Scalia ends by reassuring readers that courts must not take this ruling as a go-ahead to trample over the rights of older people. "We caution against the assumption that suspicionless drug testing will readily pass constitutional muster in other contexts. The most significant element in this case is the first we discussed: that the Policy was undertaken ... under a public school system..."
Scalia was not alone in his desire to single-out youth for unreasonable searches. His opinion was joined by Thomas and Breyer among others to be named shortly.
Ruth Bader Ginsburg
Ginsburg, like Breyer, was appointed by Clinton. And like Breyer, she's more conservative than some of the Republican appointees when it comes to youth.
In Vernonia v. Acton, she voted with Scalia and Breyer in upholding drug tests for students suspected of nothing. She did, to her credit, write a separate opinion for the purpose of minimizing her damage. She stated that, while schools were free to violate the privacy of students who volunteered to play sports, this did not necessarily allow doing the same to all students. That question, she wrote, was best left for another day.
In Troxel, she joined Breyer in dismissing the interests of children. In Lambert, she joined Breyer in supporting parental notification laws. But in U.S. v. Playboy, she differed from Breyer, supporting the targeted censorship of 504 over the targeted censorship of 505.
Though nominated by Bush, Justice Souter has gained a reputation as a liberal. To some extent, he seems to have earned that. In Vernonia v. Acton, he stood with Stevens and O'Connor against drug testing students. In all three of the sexual harassment cases mentioned here, Souter voted on the side of the victims, young or old, though he also wrote the Gebser opinion requiring young victims to take advantage of any school grievance procedures. In Burlington, he made no such demand on older victims, finding for the woman who admitted she had not taken advantage of her employer's grievance procedures.
His support for youth has faltered more than once.
In Casey, he joined O'Connor in voting down the spousal notification law while upholding the parental consent law.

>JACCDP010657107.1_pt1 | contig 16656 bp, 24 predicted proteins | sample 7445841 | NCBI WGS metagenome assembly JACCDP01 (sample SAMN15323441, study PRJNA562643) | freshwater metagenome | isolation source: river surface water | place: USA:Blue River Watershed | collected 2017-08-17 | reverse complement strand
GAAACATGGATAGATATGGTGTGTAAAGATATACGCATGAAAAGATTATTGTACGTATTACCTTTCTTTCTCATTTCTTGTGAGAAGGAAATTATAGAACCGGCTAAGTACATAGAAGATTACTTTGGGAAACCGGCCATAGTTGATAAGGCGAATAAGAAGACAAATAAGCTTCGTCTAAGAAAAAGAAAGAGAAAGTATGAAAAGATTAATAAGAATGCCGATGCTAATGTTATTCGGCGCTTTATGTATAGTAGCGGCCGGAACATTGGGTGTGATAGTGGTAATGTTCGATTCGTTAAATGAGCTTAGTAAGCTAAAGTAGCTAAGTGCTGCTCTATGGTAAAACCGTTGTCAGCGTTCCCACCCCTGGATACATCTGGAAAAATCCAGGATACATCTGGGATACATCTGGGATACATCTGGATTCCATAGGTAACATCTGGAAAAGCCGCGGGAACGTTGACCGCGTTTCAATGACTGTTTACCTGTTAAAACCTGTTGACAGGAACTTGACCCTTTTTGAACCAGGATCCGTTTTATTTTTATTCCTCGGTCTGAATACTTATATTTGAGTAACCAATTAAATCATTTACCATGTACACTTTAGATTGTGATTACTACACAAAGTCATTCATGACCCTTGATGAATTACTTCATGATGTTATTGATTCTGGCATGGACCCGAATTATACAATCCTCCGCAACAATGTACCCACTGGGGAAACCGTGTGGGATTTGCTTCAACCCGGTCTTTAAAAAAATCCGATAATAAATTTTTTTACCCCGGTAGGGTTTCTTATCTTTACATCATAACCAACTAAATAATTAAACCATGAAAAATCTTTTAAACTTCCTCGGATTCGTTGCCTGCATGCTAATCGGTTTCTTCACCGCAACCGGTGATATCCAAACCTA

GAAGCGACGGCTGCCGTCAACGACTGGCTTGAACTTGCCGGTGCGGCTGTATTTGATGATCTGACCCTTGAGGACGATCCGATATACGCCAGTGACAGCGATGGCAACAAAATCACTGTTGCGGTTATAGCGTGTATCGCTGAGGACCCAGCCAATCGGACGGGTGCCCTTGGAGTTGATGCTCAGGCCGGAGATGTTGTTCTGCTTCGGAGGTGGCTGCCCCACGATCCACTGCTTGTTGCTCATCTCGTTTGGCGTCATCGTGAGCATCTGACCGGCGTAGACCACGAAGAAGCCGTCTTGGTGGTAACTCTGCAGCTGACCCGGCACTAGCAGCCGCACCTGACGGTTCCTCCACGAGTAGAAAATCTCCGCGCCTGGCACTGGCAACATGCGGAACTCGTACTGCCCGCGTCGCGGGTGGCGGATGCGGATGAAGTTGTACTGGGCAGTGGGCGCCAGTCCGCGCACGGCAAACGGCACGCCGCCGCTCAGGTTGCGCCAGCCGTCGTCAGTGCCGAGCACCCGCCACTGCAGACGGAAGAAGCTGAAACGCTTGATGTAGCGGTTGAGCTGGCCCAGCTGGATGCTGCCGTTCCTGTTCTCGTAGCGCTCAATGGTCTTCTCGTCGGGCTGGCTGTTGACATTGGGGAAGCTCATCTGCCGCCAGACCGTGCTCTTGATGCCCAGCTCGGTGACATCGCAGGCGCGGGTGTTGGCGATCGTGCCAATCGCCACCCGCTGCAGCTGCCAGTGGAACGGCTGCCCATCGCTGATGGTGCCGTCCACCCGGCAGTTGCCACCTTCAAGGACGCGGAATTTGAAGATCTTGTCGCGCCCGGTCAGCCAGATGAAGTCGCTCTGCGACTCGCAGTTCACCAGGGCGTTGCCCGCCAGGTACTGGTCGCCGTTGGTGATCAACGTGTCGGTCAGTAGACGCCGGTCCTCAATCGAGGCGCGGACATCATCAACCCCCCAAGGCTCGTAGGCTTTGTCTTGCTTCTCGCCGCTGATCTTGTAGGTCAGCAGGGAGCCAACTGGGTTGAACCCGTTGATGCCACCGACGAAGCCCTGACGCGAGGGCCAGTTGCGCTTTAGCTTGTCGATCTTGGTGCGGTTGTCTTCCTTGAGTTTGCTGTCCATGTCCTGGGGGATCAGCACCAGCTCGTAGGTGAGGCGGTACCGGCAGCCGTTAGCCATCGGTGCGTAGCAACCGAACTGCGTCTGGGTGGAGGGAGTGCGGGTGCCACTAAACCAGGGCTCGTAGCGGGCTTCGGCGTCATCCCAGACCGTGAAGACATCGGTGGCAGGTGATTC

In Troxel, he wrote a concurring opinion, going even further than O'Connor in dismissing the rights of youth. "The strength of a parent's interest in controlling a child's associates is as obvious as the influence of personal associates on the development of the child's social and moral character." While O'Connor supports the "right" of parents to control their child's whereabouts, Souter supports their "right" to control their child's "social and moral character", in effect to control their child's soul.
Kennedy, a Reagan appointee, is even worse than the Democratic appointees when it comes to youth.
Writing the Burlington opinion, he admitted, "During her tenure at Burlington, Ellerth [the victim] did not inform anyone in authority about Slowik's [the harasser's] conduct, despite knowing Burlington had a policy against sexual harassment. In fact, she chose not to inform her immediate supervisor (not Slowik) because ‘it would be his duty as my supervisor to report any incidents of sexual harassment.'" In other words, Ms. Ellerth kept quiet about the harassment, giving the company little chance to punish her harasser. This stands in contrast to Davis, where adults in authority knew about the harassment and chose to do nothing, and where Kennedy nevertheless refused to find the school district liable. This time, Kennedy supported the victim, concluding, "Although Ellerth has not alleged she suffered a tangible employment action at the hands of Slowik, which would deprive Burlington of the availability of the affirmative defense, this is not dispositive. ...Burlington is still subject to vicarious liability for Slowik's activity."
Kennedy's double-standard appeared as well in Casey, where he voted with O'Connor to remove all obstacles to a wife getting an abortion, while maintaining greater obstacles for teenagers. And in Vernonia v. Acton, he supported drug-testing the grade school students.
To his credit, though, Kennedy's ruling in Troxel was almost as progressive as Scalia's. Kennedy wrote a separate opinion, the main purpose of which seemed to be to frustrate any reader trying to figure out Kennedy's position. But I believe the gist of his opinion was that O'Connor went slightly too far in dismissing the interests of youth.
All in all, when it comes to the rights of youth, Kennedy seems to be the worst of the nine justices. He's certainly the worst writer.
In Troxel, Chief Justice Rehnquist voted with O'Connor. In Vernonia v. Acton, he voted to allow drug-testing without suspicion of wrong-doing. In the sexual harassment cases mentioned here, he voted against young victims, but in favor of the older victim. The best that can be said for him is that in Casey, where he voted to uphold parental consent, he also voted to uphold spousal notification.
Adding It Up
The best friend youth have on the Bench is clearly Stevens. He's made some bad calls on abortion, but so did the other eight justices. By default, he's the most progressive. After Stevens, the next best justices for youth (a distant second and third) are Scalia and Thomas.
The worst justice would be Kennedy, followed quickly by Rehnquist, Breyer, Ginsburg, and O'Connor.
The good news is that there may be some turnover soon. Every election year, pundits predict nine or ten justices will step down in the next four years, and this time they sound like they mean it.